When I last wrote on HSBC (NYSE:HBC) about 18 months ago, I was positive on this global banking giant. In the intervening period the shares are up about 30% (excluding a pretty solid dividend), making that a pretty solid call. Although HSBC's second quarter/first half results were not perfect by any means, this isn't a bank that runs itself on a quarter-by-quarter basis and I see little to quibble with in the bank's excellent ratios and profits, nor its policy of redirecting copious surplus capital to both growing markets and shareholders. With the shares about 10% to 15% undervalued, there's still a case to be made for buying/holding these shares.
Messy Q2 Results
Just how complex are HSBC's financial reports? The company's interim report ran nearly 300 pages and has its own index. Suffice it to say, few (if any) analysts and investors are going to find mission-critical nuggets on information on every page.
Although strong first quarter results allowed the bank to post 4% revenue growth, the second quarter was decidedly weaker (down 22%) and missed the average estimate by about 6%. First half pre-tax profits were up 10%, but there was some confusion as to the “real” average quarterly estimate – for the quarter, HSBC's profits missed by either 5% or 13% on an adjusted basis, though the first half results and market reaction suggest a 5% miss is closer to the target. 

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Pretty Consistent Results On Balance
Relative to what rival banks in HSBC's core operating regions have already reported, this bank's results were broadly consistent. Loan losses were higher in Mexico and Brazil, while provisions were higher in Europe and lower in North America. Compared to what the market has seen from companies like Santander (NYSE:SAN), Citigroup (NYSE:C), Standard Chartered, and so on, that's basically what's going on in the world.
Underlying loan growth was pretty good (up 6% for the first half), but provisioning expenses were higher than expected. What was a little less encouraging was that the bank's performance was pretty comprehensively “blah”. There were some bright points (Hong Kong was strong), but HSBC seemed to come in a little light everywhere – a result that suggests to me that the global economy just isn't picking up for the second half rebound that so many investors have counted on in their forecasts and assumptions.
What Takes The Bank A Step Further?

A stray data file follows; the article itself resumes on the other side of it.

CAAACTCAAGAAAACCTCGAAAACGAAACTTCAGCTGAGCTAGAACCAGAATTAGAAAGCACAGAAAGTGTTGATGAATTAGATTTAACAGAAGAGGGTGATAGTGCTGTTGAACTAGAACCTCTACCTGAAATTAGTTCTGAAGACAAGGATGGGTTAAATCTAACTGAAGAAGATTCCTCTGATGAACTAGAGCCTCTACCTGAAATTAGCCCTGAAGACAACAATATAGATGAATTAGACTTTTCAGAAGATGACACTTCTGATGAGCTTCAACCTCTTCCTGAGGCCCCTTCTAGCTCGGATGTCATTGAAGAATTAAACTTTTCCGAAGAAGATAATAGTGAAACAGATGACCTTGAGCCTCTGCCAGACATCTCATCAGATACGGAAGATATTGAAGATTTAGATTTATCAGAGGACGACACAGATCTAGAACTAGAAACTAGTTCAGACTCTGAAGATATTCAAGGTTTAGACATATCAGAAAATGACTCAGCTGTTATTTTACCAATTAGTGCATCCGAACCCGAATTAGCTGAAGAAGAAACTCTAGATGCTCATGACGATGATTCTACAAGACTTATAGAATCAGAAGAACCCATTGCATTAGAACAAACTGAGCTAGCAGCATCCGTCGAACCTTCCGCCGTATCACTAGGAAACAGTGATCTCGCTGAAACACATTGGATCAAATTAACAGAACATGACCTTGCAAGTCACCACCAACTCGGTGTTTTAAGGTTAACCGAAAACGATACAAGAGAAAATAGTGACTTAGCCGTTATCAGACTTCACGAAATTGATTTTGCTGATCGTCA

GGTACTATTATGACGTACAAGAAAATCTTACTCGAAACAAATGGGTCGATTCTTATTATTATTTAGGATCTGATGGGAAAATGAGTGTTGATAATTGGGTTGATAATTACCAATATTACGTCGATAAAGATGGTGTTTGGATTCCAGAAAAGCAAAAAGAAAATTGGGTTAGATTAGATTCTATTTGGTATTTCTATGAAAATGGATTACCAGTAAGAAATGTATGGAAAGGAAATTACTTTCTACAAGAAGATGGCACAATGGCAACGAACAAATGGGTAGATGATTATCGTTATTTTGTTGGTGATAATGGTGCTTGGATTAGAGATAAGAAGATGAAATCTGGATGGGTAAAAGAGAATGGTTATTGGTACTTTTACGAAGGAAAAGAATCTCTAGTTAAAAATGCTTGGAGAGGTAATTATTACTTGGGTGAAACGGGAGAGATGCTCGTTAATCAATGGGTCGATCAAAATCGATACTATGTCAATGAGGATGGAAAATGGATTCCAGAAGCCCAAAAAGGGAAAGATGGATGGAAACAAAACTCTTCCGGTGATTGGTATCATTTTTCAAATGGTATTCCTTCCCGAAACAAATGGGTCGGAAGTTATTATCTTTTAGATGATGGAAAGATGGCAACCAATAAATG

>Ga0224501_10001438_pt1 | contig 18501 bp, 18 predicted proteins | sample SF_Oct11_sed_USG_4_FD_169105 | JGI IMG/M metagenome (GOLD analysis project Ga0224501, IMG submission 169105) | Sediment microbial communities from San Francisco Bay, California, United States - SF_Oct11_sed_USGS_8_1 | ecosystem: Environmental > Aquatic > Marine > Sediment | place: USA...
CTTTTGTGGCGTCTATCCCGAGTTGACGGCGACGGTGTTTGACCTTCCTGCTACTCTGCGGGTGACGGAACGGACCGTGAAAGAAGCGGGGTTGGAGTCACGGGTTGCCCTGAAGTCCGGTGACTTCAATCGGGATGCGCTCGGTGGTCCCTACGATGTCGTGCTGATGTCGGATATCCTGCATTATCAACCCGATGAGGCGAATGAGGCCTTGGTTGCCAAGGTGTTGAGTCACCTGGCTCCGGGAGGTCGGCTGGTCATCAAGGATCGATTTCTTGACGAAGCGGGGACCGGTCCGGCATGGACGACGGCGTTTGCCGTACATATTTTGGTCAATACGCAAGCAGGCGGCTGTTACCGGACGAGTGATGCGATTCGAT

HSBC has done a very good job with its restructuring plans, with management delivering a mix of better performance and faster results than originally forecast. With that, the bank stands on very solid footing with its global comps in terms of credit ratios, capital, profitability and so on. At the same time, though, HSBC needs higher interest rates to really thrive and the bank's growth could be compromised if the recoveries in China and the U.S. housing market stall or disappoint.
So what happens next? I expect the bank to continue its policy of redeploying capital to faster-growing regions. In other words, markets like Hong Kong and the U.K. will basically underwrite expansion in areas like Asia and Latin America as HSBC manages the slow-growth markets for profits. At the same time, I expect HSBC to generate ample surplus capital over the next three or four years, allowing for more capital to back to shareholders as dividends.

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The Bottom Line
HSBC never really got itself into the same sort of mess as banks like Santander or Citi, and I think the company's rate exposure will likely preclude major earnings momentum in the short term (even though HSBC has a lot of non-interest businesses contributing to profits). On the other hand, HSBC should be in good position to return capital to shareholders, and that should help underpin the share price.
Right now I project that HSBC will generate a long-term return on equity of 13%, which translates into a fair value of almost $67 today. Looking at the bank's return on tangible assets and tangible equity, fair value on a price/tangible book basis would seem to be around 1.4x, or just under $63 per share. Accordingly, with HSBC shares trading at about 10% to 15% below fair value, I still think this is a worthwhile stock for investors to consider, particularly those looking for diversified ex-US exposure.
Disclosure – At the time of writing, the author did not own shares of any company mentioned in this article.

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